A Study Of Electricity Planning In Thailand: An Integrated Top-Down And Bottom-Up Computable General Equilibrium (Cge) Modeling Analysis
This dissertation examines the potential impacts of three electricity policies on the economy of Thailand in terms of macroeconomic performance, income distribution, and unemployment rate. The three considered policies feature responses to potential disruption of imported natural gas used in electricity generation, alternative combinations (portfolios) of fuel feedstock for electricity generation, and increases in investment and local electricity consumption. The evaluation employs Computable General Equilibrium (CGE) approach with the extension of electricity generation and transmission module to simulate the counterfactual scenario for each policy. The dissertation consists of five chapters. Chapter one begins with a discussion of Thailand's economic condition and is followed by a discussion of the current state of electricity generation and consumption and current issues in power generation. The security of imported natural gas in power generation is then briefly discussed. The persistence of imported natural gas disruption has always caused trouble to the country, however, the economic consequences of this disruption have not yet been evaluated. The current portfolio of power generation and the concerns it raises are then presented. The current portfolio of power generation is heavily reliant upon natural gas and so needs to be diversified. Lastly, the anticipated increase in investment and electricity consumption as a consequence of regional integration is discussed. Chapter two introduces the CGE model, its background and limitations. Chapter three reviews relevant literature of the CGE method and its application in electricity policies. In addition, the submodule characterizing the network of electricity generation and distribution and the method of its integration with the CGE model are explained. Chapter four presents the findings of the policy simulations. The first simulation illustrates the consequences of responses to disruptions in natural gas imports. The results indicate that the induced response to a complete reduction in natural gas imports would cause RGDP to drop by almost 0.1%. The second set of simulations examines alternative portfolios of power generation. Simulation results indicate that promoting hydro power would be the most economical solution; although the associated mix of power generation would have some adverse effects on RGDP. Consequently, the second best alternative, in which domestic natural gas dominates the portfolio, is recommended. The last simulation suggests that two power plants, South Bangkok and Siam Energy, should be upgraded to cope with an expected 30% spike in power consumption due to an anticipated increase in regional trade and domestic investment. Chapter five concludes the dissertation and suggests possibilities for future research.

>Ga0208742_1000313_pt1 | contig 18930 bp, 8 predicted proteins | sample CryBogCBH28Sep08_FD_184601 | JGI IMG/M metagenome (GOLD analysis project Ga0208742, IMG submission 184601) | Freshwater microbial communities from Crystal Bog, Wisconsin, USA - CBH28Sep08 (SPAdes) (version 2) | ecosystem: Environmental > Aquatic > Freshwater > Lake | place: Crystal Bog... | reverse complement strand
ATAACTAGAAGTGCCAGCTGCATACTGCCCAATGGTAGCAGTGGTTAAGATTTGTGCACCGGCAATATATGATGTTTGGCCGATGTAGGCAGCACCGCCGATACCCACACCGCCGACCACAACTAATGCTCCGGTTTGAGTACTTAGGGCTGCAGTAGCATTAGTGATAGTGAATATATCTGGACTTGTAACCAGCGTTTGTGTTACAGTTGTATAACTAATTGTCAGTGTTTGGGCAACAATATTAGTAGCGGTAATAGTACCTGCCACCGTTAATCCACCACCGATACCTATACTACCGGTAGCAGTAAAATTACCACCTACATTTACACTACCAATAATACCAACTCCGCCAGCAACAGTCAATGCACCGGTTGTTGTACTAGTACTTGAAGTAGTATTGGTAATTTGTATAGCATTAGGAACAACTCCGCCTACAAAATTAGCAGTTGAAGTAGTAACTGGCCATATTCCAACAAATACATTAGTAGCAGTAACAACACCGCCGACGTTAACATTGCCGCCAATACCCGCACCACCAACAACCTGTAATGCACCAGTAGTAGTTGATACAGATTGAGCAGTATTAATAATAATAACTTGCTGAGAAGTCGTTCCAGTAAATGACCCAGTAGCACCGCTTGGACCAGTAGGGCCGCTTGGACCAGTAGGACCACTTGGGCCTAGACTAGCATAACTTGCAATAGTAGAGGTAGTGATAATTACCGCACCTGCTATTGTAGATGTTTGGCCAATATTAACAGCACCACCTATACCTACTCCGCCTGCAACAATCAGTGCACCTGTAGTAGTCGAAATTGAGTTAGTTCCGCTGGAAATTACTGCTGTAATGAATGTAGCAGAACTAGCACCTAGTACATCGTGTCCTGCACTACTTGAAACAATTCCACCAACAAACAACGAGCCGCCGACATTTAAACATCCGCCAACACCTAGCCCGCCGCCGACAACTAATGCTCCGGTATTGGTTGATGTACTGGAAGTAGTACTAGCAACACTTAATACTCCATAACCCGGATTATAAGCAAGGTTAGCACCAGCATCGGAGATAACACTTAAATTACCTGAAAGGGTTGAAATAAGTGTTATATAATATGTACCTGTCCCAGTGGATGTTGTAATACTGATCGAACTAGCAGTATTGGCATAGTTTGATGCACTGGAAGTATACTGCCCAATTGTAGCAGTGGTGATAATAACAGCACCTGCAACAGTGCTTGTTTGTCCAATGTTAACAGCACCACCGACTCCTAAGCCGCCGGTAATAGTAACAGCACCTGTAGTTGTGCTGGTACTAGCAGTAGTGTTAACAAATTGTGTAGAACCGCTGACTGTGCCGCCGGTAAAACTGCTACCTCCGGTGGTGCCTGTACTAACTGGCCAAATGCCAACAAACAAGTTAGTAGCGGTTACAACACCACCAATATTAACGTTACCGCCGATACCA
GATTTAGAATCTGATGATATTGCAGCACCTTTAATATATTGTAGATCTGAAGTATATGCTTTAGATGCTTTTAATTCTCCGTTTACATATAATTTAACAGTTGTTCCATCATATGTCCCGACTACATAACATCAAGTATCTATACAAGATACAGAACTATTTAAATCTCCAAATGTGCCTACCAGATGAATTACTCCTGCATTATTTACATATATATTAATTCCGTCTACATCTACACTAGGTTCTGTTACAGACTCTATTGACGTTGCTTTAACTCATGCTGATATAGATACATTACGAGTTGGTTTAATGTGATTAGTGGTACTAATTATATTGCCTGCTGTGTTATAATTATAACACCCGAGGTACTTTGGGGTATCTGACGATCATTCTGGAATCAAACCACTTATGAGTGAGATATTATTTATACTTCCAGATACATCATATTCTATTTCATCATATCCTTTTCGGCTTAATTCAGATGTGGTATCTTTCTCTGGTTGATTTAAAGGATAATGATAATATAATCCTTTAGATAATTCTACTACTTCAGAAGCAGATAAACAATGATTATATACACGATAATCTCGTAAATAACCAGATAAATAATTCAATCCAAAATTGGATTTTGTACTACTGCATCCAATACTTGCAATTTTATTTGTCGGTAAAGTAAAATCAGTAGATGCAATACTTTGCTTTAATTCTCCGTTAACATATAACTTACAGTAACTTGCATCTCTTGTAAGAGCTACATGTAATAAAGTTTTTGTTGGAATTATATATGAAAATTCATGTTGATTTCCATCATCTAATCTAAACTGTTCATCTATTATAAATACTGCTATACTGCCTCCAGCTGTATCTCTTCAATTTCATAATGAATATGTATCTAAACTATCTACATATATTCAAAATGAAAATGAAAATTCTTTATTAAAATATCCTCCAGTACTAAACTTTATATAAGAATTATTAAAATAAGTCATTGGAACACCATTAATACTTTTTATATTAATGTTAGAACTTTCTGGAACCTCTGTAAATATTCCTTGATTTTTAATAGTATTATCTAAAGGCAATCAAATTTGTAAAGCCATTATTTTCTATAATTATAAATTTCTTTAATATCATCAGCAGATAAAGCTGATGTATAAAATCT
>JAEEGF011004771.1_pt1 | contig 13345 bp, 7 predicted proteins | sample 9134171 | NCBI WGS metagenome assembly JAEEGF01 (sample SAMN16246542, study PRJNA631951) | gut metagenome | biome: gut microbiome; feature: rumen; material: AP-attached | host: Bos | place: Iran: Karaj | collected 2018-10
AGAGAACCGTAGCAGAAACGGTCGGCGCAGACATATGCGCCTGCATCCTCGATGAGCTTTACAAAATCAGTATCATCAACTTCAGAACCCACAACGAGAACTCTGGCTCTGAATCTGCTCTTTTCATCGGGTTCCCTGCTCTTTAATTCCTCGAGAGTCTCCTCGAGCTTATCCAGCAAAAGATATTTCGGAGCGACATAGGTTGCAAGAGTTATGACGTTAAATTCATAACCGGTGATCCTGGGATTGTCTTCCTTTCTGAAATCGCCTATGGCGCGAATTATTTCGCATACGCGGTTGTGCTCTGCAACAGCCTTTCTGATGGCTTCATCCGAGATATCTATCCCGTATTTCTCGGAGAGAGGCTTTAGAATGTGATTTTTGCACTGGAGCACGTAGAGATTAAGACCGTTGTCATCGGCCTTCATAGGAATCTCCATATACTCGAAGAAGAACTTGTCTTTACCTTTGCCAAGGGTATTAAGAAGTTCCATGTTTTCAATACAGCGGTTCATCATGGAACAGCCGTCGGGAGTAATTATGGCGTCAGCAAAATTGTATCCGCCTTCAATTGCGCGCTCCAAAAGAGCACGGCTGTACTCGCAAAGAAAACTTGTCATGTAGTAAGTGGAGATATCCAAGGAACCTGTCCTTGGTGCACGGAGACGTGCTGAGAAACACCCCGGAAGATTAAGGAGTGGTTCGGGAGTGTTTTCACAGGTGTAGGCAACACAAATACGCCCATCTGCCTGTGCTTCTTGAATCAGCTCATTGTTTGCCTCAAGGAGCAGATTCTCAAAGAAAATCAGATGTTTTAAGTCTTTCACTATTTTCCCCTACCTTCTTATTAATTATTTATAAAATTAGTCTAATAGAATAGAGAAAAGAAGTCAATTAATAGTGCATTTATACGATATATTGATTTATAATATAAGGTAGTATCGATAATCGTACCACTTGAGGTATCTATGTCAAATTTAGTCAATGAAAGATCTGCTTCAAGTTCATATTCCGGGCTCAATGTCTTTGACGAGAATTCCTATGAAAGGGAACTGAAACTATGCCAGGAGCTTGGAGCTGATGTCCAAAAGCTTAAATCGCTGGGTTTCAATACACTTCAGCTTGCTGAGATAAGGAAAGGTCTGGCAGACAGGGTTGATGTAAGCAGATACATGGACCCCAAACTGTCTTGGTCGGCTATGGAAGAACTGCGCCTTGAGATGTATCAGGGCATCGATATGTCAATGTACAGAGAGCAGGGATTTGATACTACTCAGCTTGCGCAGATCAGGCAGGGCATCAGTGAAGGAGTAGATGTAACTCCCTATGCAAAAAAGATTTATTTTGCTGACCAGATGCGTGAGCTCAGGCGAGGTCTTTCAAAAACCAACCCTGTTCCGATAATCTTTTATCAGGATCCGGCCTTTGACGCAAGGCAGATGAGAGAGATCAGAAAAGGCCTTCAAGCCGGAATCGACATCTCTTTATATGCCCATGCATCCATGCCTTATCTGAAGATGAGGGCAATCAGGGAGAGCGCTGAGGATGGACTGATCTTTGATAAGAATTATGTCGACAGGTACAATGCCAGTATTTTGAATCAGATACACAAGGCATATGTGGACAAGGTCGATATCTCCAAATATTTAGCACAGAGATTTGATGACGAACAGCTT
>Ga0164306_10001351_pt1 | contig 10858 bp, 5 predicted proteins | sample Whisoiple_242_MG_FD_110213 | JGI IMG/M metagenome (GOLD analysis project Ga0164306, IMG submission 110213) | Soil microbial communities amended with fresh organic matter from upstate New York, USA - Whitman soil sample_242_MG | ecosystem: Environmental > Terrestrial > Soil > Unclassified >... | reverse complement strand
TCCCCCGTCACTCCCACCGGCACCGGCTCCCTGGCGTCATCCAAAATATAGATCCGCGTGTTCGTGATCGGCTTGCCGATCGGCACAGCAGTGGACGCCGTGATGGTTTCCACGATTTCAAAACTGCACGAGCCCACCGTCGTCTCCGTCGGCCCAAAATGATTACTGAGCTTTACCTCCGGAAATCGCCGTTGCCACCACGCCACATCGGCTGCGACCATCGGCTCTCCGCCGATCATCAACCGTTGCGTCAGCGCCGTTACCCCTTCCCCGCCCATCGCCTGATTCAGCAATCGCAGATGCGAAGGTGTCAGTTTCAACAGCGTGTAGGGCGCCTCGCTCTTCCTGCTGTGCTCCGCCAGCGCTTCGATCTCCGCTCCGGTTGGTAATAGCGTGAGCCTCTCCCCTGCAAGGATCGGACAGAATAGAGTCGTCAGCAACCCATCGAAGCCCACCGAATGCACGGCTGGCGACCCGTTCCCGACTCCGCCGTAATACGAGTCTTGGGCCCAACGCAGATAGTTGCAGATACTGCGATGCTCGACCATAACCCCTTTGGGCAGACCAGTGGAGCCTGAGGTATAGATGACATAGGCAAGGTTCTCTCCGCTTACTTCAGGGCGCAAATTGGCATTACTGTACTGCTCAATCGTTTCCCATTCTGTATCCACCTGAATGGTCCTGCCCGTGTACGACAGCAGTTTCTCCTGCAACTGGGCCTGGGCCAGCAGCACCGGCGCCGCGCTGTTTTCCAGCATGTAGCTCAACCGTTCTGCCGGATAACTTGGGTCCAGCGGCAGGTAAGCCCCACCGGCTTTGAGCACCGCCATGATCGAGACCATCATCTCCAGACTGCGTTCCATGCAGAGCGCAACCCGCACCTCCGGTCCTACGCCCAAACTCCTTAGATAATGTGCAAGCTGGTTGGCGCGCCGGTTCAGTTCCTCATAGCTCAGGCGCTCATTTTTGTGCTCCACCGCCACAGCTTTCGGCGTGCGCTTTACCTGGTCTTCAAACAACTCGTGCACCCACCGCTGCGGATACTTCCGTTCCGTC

computable general equilibrium; electricity planning in thailand
Donaghy, Kieran Patrick
Mount, Timothy Douglas; Turnquist, Mark Alan
Ph.D. of Regional Science
Doctor of Philosophy
dissertation or thesis